The opinion of the court was delivered by: Susan Illston United States District Judge
Louis C. Daniels, an inmate at San Quentin State Prison, filed this pro se action seeking a writ of habeas corpus pursuant to 28 U.S.C. § 2254. His petition is now before the court for review pursuant to 28 U.S.C. §2243 and Rule 4 of the Rules Governing Section 2254 Cases. He paid the filing fee and filed for leave to proceed in forma pauperis.
Daniels alleges that he was convicted in 1977 in San Francisco County Superior Court of kidnapping, robbery, false imprisonment, assault with a deadly weapon, receiving stolen property and attempted robbery. He alleges that he was sentenced to a term of seven years to life in prison. His petition does not challenge his conviction but instead challenges a decision by the Board of Prison Terms ("BPT") in December 2002 not to set Daniels' term. Daniels "does not contend he is entitled to be found parole . . . suitable" but instead to have his term of years set. Petition, p. 2. He alleges that he filed habeas petitions in state courts, including the California Supreme Court, before filing this action.
This court may entertain a petition for writ of habeas corpus "in behalf of a person in custody pursuant to the judgment of a State court only on the ground that he is in custody in violation of the Constitution or laws or treaties of the United States." 28 U.S.C. § 2254(a). A district court considering an application for a writ of habeas corpus shall "award the writ or issue an order directing the respondent to show cause why the writ should not be granted, unless it appears from the application that the applicant or person detained is not entitled thereto." 28 U.S.C. § 2243. Summary dismissal is appropriate only where the allegations in the petition are vague or conclusory, palpably incredible, or patently frivolous or false. See Hendricks v. Vasquez, 908 F.2d 490, 491 (9th Cir. 1990).
Daniels alleges that the refusal of the BPT to promptly set a term of years for him violates his federal constitutional rights to due process, equal protection and to be free from ex post facto laws. The ex post facto argument appears to stem from the fact that Daniels was originally sentenced under an indeterminate sentencing law, which was later replaced by a determinate sentencing law in California. Liberally construed, the petition presents cognizable claims for federal habeas relief.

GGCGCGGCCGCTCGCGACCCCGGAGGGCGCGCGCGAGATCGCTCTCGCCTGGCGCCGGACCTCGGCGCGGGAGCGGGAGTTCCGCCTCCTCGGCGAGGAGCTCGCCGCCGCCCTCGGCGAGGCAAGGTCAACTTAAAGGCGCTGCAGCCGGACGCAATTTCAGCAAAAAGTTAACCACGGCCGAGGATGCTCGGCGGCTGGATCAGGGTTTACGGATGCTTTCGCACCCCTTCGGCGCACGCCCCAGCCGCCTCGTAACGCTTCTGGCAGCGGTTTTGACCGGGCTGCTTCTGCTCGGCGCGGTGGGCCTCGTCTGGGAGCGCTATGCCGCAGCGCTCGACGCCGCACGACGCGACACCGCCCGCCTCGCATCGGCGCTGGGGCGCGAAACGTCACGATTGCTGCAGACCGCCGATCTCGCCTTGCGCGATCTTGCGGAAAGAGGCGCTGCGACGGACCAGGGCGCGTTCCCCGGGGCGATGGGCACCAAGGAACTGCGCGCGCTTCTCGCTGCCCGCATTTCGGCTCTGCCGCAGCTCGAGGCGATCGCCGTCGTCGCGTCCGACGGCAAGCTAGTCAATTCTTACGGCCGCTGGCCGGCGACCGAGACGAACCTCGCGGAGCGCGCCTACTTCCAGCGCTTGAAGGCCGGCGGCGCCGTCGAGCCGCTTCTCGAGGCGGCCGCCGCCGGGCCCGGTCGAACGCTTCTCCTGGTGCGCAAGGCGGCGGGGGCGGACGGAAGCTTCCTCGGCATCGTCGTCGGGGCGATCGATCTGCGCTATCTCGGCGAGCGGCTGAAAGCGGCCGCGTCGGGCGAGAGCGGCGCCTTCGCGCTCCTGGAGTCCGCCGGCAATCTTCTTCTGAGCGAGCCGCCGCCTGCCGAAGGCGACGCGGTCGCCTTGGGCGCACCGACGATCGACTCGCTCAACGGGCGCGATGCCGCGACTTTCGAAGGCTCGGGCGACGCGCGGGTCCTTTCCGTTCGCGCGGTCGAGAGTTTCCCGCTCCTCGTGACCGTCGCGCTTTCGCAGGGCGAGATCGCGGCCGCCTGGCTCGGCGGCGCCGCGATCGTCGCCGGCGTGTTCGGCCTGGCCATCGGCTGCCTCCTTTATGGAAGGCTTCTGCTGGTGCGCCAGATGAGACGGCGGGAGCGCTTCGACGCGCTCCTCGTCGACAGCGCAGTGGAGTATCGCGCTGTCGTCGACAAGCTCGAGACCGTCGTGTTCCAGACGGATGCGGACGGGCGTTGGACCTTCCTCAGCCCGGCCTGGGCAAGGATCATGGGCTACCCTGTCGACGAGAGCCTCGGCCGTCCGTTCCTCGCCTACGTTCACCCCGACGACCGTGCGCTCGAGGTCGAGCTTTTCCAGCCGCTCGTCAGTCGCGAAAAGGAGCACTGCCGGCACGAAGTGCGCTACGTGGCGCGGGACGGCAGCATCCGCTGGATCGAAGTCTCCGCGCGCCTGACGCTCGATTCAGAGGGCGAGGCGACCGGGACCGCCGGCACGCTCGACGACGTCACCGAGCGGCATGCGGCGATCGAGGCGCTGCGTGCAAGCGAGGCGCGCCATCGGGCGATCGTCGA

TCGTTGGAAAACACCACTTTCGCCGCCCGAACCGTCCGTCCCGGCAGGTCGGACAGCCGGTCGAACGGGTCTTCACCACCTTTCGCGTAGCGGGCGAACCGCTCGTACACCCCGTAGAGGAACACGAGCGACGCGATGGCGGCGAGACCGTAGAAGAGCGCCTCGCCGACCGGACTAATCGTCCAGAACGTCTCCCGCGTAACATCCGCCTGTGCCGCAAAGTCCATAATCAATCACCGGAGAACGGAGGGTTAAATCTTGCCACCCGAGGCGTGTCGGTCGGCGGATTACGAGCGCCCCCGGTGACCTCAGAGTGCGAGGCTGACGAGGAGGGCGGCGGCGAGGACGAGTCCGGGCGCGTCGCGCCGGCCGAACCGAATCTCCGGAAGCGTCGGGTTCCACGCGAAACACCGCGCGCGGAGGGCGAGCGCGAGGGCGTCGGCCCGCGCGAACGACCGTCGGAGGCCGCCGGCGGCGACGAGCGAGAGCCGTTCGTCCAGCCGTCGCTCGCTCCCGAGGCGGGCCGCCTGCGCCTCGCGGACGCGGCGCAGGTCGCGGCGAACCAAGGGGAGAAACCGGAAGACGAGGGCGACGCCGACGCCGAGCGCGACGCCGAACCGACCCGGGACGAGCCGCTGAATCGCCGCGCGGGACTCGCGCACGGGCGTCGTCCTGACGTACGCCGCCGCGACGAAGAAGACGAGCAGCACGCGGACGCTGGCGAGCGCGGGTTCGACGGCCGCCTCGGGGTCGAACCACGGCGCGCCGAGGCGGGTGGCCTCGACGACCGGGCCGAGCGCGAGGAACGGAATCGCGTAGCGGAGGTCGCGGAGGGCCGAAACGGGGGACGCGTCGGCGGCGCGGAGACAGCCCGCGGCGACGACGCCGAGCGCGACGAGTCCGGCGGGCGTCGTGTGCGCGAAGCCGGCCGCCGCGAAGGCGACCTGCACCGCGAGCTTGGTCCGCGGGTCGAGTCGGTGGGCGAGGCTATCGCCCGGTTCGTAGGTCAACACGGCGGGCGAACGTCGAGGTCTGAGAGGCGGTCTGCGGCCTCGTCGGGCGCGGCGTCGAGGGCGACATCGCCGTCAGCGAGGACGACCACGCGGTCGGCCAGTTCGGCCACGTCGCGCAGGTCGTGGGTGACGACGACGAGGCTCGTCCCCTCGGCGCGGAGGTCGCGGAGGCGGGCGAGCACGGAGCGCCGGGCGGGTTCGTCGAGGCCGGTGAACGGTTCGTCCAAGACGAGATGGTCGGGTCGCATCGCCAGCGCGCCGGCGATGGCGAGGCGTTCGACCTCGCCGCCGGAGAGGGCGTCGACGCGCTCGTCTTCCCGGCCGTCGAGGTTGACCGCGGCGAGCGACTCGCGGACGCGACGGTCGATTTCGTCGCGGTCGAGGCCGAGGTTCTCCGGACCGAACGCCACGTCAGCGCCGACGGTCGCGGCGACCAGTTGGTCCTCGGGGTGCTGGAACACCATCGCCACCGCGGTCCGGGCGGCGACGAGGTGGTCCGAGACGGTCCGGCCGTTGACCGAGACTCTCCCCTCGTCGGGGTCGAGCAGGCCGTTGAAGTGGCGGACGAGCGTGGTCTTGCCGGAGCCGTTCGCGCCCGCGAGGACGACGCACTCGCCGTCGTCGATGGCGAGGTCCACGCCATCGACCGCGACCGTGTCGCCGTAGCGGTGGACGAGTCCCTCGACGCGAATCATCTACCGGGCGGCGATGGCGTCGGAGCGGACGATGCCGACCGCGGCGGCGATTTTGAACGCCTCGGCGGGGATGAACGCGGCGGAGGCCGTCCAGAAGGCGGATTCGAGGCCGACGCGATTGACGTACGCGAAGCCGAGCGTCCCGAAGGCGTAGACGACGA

The court notes that many of the quotes in the petition have no case citations following them. See, e.g., Petition, pp. 5, 9, 13. This is not acceptable. If a case is quoted, it should be followed by a citation to the name of the case and the particular page in the case on which the quote appears. Similarly, if a case is cited as support for a proposition (even if there is no direct quote), the particular page on which the proposition appears in the case should be identified. Citations to specific pages allow the court to determine if a case actually does stand for the proposition quoted or cited.
For the foregoing reasons,
1. The petition warrants a response from respondent.
2. The clerk shall serve by certified mail a copy of this order, the petition and all attachments thereto upon respondent and respondent's attorney, the Attorney General of the State of California. The clerk shall also serve a copy of this order on petitioner.
3. Respondent must file and serve upon petitioner, on or before September 16, 2005, an answer conforming in all respects to Rule 5 of the Rules Governing Section 2254 Cases, showing cause why a writ of habeas corpus should not be issued. Respondent must file with the answer a copy of all portions of the parole hearing record that have been previously ...